What Happened to the Stigma of Bankruptcy?

Bankruptcy paperwork

As a kid, playing the game of Monopoly was always fun. Buying up assets, collecting money from other players and seeing your pile of money grow gave you a sense of pride. Nobody ever wanted to go bankrupt because that would mean they lost the game. Yet somewhere along the way, bankruptcy is something that people no longer seem to be afraid of. The stigma of bankruptcy has gone away.

In October 2019, right before the pandemic, the number of Canadians filing for bankruptcy was the highest in a decade. The pandemic, oddly enough, slowed things down because people were given government assistance, and there were freezes on repayments. But now that the pandemic is over and the cost of living is rising, bankruptcy is back in full swing.

The most recent report of Canadian insolvency filings (October 2022) indicated a 19 per cent increase compared to October 2021. In Atlantic Canada, the numbers are even higher. In New Brunswick, Newfoundland and Nova Scotia, there was a year-over-year insolvency increase of 30 per cent, 28 per cent and 22 per cent respectively. As interest rates and inflation continue to rise, bankruptcy, unfortunately continues to be a solution for many.

But should bankruptcy be destigmatized the way that we’ve destigmatized mental health? While bankruptcy may be the best option for some, it is not normally one that people feel good about. Perhaps, the problem with bankruptcy is that it’s not that effective. While it may clear your existing debts, it doesn’t give you the financial education to manage your money over the long term or change the habits that may have got you there in the first place. In fact, one in five Canadians who filed for bankruptcy in 2018 was doing it for at least the second time.

In comparison, credit counselling has a repeat rate of less than one per cent versus a repeat rate of 22 per cent for bankruptcy. Credit counselling is a process whereby certified counsellors help consumers pay back their debt through tools like debt management programs, financial education, budgeting and guidance to reduce and eliminate debt. A certified counsellor can help point you in the right direction and find the best solution.

Make no mistake about it, bankruptcy is a big deal and should always be a last resort. During the nine- to 21-month-period it takes to complete a bankruptcy and have your debts discharged, you will have to hand over total control of your finances to a bankruptcy trustee. You will have to surrender all your credit cards. You will have to report your household income and living expenses to the trustee every month and send along copies of your pay stubs. You can start over and rebuild your credit, but at what cost; both financially and emotionally?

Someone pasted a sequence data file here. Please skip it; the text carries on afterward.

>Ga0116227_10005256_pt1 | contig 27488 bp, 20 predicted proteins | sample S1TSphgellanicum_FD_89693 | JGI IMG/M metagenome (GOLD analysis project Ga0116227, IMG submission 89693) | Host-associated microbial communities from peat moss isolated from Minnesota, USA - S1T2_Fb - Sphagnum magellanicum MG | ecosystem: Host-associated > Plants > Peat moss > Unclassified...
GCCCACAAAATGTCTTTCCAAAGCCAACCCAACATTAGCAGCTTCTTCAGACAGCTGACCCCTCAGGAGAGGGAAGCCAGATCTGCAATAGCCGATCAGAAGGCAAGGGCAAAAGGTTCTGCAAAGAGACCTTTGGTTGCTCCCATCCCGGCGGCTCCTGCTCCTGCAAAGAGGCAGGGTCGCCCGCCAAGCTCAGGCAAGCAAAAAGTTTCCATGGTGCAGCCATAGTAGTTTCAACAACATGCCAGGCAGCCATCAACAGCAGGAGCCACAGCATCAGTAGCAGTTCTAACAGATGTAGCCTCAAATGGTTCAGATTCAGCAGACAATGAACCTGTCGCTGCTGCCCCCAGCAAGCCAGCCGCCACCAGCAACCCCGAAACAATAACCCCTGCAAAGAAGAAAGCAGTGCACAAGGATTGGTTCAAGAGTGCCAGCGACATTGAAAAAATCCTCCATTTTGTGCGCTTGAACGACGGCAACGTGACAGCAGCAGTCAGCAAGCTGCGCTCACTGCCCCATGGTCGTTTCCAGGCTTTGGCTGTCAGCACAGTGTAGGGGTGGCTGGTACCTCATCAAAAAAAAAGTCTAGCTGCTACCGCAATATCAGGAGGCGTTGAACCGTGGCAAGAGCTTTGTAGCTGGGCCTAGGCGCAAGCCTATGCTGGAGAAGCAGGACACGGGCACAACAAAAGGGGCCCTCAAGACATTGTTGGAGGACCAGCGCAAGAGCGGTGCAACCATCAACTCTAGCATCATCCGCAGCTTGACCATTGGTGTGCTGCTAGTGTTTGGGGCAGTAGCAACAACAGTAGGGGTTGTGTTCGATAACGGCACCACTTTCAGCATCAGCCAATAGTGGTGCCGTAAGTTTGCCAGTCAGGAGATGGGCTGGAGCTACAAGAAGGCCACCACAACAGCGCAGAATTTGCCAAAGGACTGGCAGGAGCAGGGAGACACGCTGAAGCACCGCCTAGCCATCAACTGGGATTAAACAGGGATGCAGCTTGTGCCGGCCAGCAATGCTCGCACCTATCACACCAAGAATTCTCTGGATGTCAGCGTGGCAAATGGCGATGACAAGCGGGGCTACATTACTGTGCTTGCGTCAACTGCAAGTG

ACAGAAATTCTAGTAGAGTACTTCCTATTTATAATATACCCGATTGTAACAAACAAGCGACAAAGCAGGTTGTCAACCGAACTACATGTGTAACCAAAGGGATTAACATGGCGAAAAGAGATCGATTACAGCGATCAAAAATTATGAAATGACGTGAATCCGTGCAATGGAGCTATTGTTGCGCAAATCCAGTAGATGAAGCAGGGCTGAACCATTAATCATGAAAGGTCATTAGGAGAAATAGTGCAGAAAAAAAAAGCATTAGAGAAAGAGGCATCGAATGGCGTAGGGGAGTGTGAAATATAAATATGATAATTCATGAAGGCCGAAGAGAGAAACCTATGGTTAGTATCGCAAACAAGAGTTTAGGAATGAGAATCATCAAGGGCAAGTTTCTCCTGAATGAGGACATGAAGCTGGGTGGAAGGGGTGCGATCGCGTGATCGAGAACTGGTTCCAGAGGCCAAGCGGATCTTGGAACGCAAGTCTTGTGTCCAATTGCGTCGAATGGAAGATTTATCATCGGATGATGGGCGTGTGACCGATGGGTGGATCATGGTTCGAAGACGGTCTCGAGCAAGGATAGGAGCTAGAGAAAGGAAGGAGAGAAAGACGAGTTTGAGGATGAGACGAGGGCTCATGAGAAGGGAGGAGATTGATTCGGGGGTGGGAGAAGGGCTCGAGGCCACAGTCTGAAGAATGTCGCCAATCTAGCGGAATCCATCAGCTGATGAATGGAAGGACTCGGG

So, why are more and more people turning to bankruptcy when there are other viable solutions? Perhaps it’s the fact that people just don’t know where to turn. Additionally, Licenced Insolvency Trustees tend to have big advertising budgets compared to credit counsellors, many of which are non-profit organizations. As a result, they can get in front of consumers first and more often to present their products as the best option.

A credit counsellor will always have your best interest at heart and help you identify the best solution for your situation. In some cases, it may be bankruptcy or a consumer proposal, but this is often a last resort.

Credit counselling isn’t free – nor is bankruptcy – but it provides you with an opportunity to pay down your debt, manage your money effectively, rebuild your credit and, perhaps the best part, feel good about it.

While some people want to just get rid of their debts and pretend it never happened, one study indicated that 86 per cent of Atlantic Canadians prefer to pay off debt over a longer term, compared to going bankrupt in the short term. People normally take on debt with the intention of paying it back, but life circumstances happen that can make that impossible.

Paying off debt is hard – nobody is pretending it’s not, but it’s the right thing to do. Paying back your debts gives you a sense of pride and accomplishment. Bankruptcy does more than affect your credit score and end up as a matter of public record; it almost teaches you that getting into debt is okay and that there is a magical cure to solve your problems. Has the pandemic suddenly afforded us the excuse of not paying back our debt? Are we really that powerless over our finances? Or are we just no longer holding ourselves accountable for the debt that we’ve racked up?

As we start a new year and continue to navigate this ever-changing economy, now is the time to think carefully about your financial situation. If you’re carrying a lot of debt and are concerned about making your payments due to rising interest rates and inflation, you should seek help. Consider reaching out to a credit counsellor for help before veering down the bankruptcy route. There are other options.

While debt can seem scary, it doesn’t have to be, and you don’t have to tackle it alone.

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